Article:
Narrative of an Expedition to Explore the River Zaire, Usually Called the Congo, in South Africa, in 1816
James Kingston Tuckey (1776-1816) was a British naval officer who, after service in the Caribbean, Asia, and Australia, was asked by the British government to command an expedition to explore the Congo River. He was to ascertain, in particular, whether the Congo was connected to the Niger River. Tuckey traveled 480 kilometers up the Congo, mapping the river and gathering ethnographic and geographic information. Before he could complete his mission, he died of fever (on October 4, 1816, near Moanda, in the present-day Democratic Republic of the Congo). This work consists of his journal, which he kept until shortly before his death, supplemented by observations by other members of the expedition. An appendix offers a basic vocabulary of two African languages, Malemba and Embomma.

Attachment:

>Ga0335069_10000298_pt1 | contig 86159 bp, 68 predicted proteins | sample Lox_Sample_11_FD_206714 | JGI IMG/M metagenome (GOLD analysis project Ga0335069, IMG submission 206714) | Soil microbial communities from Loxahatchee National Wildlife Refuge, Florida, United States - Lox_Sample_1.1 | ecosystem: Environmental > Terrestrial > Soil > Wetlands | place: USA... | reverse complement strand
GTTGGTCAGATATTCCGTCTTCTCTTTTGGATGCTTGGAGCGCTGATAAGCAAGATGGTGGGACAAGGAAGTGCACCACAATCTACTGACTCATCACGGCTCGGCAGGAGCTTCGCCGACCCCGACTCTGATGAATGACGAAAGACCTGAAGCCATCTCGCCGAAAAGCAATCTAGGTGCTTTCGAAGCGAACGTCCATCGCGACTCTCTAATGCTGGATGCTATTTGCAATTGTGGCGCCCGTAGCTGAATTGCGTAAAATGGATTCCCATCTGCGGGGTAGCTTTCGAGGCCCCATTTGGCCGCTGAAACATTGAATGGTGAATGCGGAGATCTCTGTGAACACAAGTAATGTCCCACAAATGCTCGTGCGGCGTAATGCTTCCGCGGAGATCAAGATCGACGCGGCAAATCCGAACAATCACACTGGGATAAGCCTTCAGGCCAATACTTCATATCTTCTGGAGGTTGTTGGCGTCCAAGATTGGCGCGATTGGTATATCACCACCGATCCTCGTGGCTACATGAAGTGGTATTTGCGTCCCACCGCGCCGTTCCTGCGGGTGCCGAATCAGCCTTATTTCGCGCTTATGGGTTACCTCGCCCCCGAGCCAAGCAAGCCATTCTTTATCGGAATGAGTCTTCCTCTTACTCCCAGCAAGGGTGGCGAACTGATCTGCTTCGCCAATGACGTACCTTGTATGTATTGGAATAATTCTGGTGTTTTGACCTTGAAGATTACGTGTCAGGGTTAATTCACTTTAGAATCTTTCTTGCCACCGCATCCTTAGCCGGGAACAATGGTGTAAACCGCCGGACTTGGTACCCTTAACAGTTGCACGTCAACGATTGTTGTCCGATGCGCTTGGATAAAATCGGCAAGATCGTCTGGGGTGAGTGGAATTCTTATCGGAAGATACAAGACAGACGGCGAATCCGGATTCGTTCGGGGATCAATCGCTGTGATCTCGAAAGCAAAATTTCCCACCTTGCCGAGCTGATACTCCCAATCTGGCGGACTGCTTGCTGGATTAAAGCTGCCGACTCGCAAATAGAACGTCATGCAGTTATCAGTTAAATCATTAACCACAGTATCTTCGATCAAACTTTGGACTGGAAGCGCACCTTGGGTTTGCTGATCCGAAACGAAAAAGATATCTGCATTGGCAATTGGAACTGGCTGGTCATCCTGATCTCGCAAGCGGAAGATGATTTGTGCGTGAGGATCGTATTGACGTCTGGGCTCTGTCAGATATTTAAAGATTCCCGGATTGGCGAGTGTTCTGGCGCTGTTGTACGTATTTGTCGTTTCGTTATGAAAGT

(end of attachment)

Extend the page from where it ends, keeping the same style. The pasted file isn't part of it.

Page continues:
Kirk and Mercein, New York
Type of Item
410 pages : illustrations, folded map ; 24 centimeters
- "A vocabulary of the Malemba and Embomma languages": pages -410.
Last updated: March 7, 2014